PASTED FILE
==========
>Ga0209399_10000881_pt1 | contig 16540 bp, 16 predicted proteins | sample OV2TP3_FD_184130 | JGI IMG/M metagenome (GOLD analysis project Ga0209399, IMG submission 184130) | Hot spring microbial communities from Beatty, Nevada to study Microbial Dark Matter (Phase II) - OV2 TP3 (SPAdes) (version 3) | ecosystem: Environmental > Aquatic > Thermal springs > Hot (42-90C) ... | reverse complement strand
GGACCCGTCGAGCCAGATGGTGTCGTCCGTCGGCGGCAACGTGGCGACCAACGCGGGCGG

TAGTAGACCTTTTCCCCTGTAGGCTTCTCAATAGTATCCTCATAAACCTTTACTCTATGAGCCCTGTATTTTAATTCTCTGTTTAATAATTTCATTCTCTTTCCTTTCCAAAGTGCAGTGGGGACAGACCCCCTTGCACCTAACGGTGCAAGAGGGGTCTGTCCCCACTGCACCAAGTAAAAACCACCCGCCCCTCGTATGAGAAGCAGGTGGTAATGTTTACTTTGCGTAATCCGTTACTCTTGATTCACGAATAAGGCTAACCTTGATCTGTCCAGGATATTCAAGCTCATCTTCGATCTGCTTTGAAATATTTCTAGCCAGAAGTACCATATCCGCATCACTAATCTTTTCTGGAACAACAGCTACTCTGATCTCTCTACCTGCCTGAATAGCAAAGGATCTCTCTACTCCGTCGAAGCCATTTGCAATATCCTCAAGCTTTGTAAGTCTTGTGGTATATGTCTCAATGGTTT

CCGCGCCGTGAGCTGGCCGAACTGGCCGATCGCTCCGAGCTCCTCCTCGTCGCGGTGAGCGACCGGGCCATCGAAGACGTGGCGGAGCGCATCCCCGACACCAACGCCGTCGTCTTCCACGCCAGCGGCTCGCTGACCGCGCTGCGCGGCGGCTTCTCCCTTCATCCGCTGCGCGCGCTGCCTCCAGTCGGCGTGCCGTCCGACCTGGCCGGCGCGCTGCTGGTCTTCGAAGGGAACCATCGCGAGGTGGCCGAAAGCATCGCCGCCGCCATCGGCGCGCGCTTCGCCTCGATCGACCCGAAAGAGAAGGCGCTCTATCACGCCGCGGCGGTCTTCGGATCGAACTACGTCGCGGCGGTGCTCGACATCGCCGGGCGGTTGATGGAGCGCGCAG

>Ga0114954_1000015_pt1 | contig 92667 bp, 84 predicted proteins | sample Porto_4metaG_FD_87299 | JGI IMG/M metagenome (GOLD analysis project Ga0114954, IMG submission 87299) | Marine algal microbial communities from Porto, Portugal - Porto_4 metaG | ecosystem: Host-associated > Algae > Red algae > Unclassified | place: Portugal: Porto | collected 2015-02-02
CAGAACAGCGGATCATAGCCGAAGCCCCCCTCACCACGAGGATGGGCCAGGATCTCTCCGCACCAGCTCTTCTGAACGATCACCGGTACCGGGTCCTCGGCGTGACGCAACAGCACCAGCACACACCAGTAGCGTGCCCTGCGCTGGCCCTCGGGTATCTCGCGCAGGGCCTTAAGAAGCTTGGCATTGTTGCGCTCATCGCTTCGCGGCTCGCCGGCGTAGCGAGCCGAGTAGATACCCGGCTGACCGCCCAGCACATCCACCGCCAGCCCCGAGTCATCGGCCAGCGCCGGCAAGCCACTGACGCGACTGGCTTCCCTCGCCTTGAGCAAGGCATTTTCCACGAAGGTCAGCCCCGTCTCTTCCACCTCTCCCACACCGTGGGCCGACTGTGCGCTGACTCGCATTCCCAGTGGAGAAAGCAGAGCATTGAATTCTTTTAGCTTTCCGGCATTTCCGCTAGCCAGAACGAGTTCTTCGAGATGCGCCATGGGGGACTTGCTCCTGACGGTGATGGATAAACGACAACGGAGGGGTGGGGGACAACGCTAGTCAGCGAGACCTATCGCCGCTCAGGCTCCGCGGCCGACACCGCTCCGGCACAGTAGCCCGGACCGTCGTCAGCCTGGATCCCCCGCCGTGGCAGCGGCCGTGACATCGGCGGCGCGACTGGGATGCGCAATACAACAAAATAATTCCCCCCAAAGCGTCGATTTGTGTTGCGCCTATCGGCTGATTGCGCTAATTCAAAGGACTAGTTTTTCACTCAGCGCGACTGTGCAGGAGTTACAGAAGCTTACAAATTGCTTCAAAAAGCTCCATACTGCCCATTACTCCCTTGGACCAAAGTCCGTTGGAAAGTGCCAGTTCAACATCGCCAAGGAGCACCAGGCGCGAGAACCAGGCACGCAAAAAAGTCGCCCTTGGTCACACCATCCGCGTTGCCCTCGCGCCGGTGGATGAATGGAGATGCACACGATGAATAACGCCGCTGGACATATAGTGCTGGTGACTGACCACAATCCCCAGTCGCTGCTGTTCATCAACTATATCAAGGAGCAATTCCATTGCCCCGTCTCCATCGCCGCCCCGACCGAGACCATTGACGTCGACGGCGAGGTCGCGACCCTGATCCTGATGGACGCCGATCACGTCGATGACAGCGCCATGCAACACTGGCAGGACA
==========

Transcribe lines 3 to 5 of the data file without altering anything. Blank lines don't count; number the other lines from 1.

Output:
TAGTAGACCTTTTCCCCTGTAGGCTTCTCAATAGTATCCTCATAAACCTTTACTCTATGAGCCCTGTATTTTAATTCTCTGTTTAATAATTTCATTCTCTTTCCTTTCCAAAGTGCAGTGGGGACAGACCCCCTTGCACCTAACGGTGCAAGAGGGGTCTGTCCCCACTGCACCAAGTAAAAACCACCCGCCCCTCGTATGAGAAGCAGGTGGTAATGTTTACTTTGCGTAATCCGTTACTCTTGATTCACGAATAAGGCTAACCTTGATCTGTCCAGGATATTCAAGCTCATCTTCGATCTGCTTTGAAATATTTCTAGCCAGAAGTACCATATCCGCATCACTAATCTTTTCTGGAACAACAGCTACTCTGATCTCTCTACCTGCCTGAATAGCAAAGGATCTCTCTACTCCGTCGAAGCCATTTGCAATATCCTCAAGCTTTGTAAGTCTTGTGGTATATGTCTCAATGGTTT

CCGCGCCGTGAGCTGGCCGAACTGGCCGATCGCTCCGAGCTCCTCCTCGTCGCGGTGAGCGACCGGGCCATCGAAGACGTGGCGGAGCGCATCCCCGACACCAACGCCGTCGTCTTCCACGCCAGCGGCTCGCTGACCGCGCTGCGCGGCGGCTTCTCCCTTCATCCGCTGCGCGCGCTGCCTCCAGTCGGCGTGCCGTCCGACCTGGCCGGCGCGCTGCTGGTCTTCGAAGGGAACCATCGCGAGGTGGCCGAAAGCATCGCCGCCGCCATCGGCGCGCGCTTCGCCTCGATCGACCCGAAAGAGAAGGCGCTCTATCACGCCGCGGCGGTCTTCGGATCGAACTACGTCGCGGCGGTGCTCGACATCGCCGGGCGGTTGATGGAGCGCGCAG

>Ga0114954_1000015_pt1 | contig 92667 bp, 84 predicted proteins | sample Porto_4metaG_FD_87299 | JGI IMG/M metagenome (GOLD analysis project Ga0114954, IMG submission 87299) | Marine algal microbial communities from Porto, Portugal - Porto_4 metaG | ecosystem: Host-associated > Algae > Red algae > Unclassified | place: Portugal: Porto | collected 2015-02-02